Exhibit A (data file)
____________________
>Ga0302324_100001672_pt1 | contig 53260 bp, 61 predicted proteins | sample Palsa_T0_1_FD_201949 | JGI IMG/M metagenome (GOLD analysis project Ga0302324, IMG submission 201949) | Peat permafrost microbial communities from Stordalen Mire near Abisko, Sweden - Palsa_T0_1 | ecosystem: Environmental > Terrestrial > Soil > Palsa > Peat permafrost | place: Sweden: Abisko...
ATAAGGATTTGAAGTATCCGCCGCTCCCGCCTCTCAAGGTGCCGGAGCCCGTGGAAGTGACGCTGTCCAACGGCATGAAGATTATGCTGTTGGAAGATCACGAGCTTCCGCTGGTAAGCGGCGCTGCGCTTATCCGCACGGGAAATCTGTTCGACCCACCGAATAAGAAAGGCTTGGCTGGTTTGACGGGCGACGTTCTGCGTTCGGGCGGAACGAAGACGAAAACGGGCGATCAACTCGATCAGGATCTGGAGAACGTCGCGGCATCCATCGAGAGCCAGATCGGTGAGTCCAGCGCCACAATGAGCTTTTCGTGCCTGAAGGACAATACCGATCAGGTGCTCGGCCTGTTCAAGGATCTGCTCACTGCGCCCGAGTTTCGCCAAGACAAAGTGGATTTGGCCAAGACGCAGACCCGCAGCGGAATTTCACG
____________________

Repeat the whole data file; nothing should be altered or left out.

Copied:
>Ga0302324_100001672_pt1 | contig 53260 bp, 61 predicted proteins | sample Palsa_T0_1_FD_201949 | JGI IMG/M metagenome (GOLD analysis project Ga0302324, IMG submission 201949) | Peat permafrost microbial communities from Stordalen Mire near Abisko, Sweden - Palsa_T0_1 | ecosystem: Environmental > Terrestrial > Soil > Palsa > Peat permafrost | place: Sweden: Abisko...
ATAAGGATTTGAAGTATCCGCCGCTCCCGCCTCTCAAGGTGCCGGAGCCCGTGGAAGTGACGCTGTCCAACGGCATGAAGATTATGCTGTTGGAAGATCACGAGCTTCCGCTGGTAAGCGGCGCTGCGCTTATCCGCACGGGAAATCTGTTCGACCCACCGAATAAGAAAGGCTTGGCTGGTTTGACGGGCGACGTTCTGCGTTCGGGCGGAACGAAGACGAAAACGGGCGATCAACTCGATCAGGATCTGGAGAACGTCGCGGCATCCATCGAGAGCCAGATCGGTGAGTCCAGCGCCACAATGAGCTTTTCGTGCCTGAAGGACAATACCGATCAGGTGCTCGGCCTGTTCAAGGATCTGCTCACTGCGCCCGAGTTTCGCCAAGACAAAGTGGATTTGGCCAAGACGCAGACCCGCAGCGGAATTTCACG